The best part of the story takes too long to develop, and when it finally does it dissolves far too quickly.
Alicia Scherson’s Il Futuro (The Future) is an adaptation of a Chilean novel by Roberto Bolano about two recently orphaned siblings that must find a way to make it on their own. Their uncertain future is the backbone of the story as they come across some bizarre adventures that require difficult moral decisions. Balancing nicely with the drab visual overtones are the instances of tragedy that pop up throughout the film. However, the best part of the story takes too long to develop, and when it finally does it dissolves far too quickly.
Bianca (Manuela Martelli) Tomas (Luigi Ciardo) are two siblings who have just recently lost their parents due to a fatal car accident. The two are only able to inherit their father’s pension, which is barely enough to provide food, so Bianca must take up a job at a hair salon and Tomas works at a gym (though it’s more like volunteering in exchange to use the machines for free). Tomas befriends a couple of male co-workers at the gym who end up convincing Bianca to rob a former Mister Universe and movie star who goes by his stage name Marciste (Rutger Hauer). He is an easy target because he is now blind, retired, and living alone in his crumbling mansion.
The original plan was for Bianca to first gain the trust of Marciste by seducing him, and then find the safe he uses to store all of his money. However, a strange friendship is formed between the two unlikely pair instead. Perhaps their bond was formed because they both have flawed vision due to car accidents; Marciste cannot see at all and Bianca can barely handle light because a psychological condition. In the end she must decide which is more important, the newfound relationship with Marciste or his money.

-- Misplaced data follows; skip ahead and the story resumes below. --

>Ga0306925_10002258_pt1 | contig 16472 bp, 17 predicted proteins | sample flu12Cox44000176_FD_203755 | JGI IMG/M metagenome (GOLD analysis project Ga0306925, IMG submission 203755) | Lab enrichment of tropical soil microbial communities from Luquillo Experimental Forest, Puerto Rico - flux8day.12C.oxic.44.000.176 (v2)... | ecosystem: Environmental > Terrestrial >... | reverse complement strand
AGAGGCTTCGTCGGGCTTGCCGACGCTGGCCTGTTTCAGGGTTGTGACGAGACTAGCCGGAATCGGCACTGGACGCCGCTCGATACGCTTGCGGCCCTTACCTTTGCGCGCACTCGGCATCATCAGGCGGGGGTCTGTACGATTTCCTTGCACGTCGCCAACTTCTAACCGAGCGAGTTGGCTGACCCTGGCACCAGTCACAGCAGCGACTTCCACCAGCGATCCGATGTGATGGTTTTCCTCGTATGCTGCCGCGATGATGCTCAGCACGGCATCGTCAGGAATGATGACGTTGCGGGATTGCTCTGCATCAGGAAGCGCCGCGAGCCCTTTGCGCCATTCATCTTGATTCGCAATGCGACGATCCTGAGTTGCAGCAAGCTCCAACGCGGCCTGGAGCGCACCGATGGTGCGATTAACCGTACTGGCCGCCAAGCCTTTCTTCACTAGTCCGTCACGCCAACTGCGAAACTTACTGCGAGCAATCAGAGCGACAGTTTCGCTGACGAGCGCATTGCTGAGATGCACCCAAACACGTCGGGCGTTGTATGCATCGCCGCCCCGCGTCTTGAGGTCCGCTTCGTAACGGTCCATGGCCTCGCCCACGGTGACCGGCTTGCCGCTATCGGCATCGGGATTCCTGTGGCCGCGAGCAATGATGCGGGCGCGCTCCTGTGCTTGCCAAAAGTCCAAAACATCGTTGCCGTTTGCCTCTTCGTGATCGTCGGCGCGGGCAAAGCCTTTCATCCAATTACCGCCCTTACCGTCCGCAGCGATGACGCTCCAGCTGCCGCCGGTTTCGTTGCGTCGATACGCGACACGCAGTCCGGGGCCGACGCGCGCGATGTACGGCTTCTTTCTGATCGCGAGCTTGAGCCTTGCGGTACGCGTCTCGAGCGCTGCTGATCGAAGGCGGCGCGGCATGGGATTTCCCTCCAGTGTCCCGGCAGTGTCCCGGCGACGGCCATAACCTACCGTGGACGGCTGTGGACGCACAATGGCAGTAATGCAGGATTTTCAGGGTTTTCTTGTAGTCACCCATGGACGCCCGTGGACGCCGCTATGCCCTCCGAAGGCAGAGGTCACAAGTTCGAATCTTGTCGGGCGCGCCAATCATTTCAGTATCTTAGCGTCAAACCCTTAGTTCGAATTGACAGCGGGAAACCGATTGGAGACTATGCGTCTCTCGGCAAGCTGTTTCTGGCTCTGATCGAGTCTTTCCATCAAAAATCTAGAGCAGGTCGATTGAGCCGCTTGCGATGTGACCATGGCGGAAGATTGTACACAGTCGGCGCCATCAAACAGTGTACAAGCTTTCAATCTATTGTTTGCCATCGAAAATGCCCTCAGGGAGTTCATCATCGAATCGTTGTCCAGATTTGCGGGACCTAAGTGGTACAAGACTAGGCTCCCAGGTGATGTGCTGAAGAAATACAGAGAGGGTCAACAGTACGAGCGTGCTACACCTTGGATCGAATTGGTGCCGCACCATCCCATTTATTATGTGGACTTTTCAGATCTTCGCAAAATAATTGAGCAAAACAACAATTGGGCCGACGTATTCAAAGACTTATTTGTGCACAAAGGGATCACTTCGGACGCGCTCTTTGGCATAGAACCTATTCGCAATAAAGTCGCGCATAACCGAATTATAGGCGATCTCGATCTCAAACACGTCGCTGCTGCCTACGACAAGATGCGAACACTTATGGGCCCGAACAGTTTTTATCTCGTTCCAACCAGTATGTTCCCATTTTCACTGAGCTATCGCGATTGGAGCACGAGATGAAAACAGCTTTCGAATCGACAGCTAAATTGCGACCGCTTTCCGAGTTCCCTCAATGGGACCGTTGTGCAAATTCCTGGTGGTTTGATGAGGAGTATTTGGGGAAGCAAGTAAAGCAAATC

It is easy to draw comparisons between Il Futro and the classic tale of Beauty and the Beast—a young and beautiful girl falls in love with a wealthy reclusive man whose imperfection in this case is not being able to see—a tragedy considering her physical beauty. The film also pays homage to classic cinema as a whole, most noticeable with Marciste’s backstory of being a famous Hollywood actor from the 60’s.
One aspect of Il Futuro that could be considered both a blessing and a curse are the various directions the film spirals off to. There is an overall case of tragedy from start to finish, but what begins as more of a coming of age story, gets interrupted by sporadic and brief eroticism, film noir, and criminal components. Not to mention that the film feels entirely different when it is spent trapped inside the decaying mansion, a seemingly enchanted atmosphere compared to the more modern slice of life outside of it. This variety of elements in of itself would not be such a bad thing if in the end it all added up to something more remarkable. Unfortunately, the ending is so anticlimactic that it deflates much of what came before it.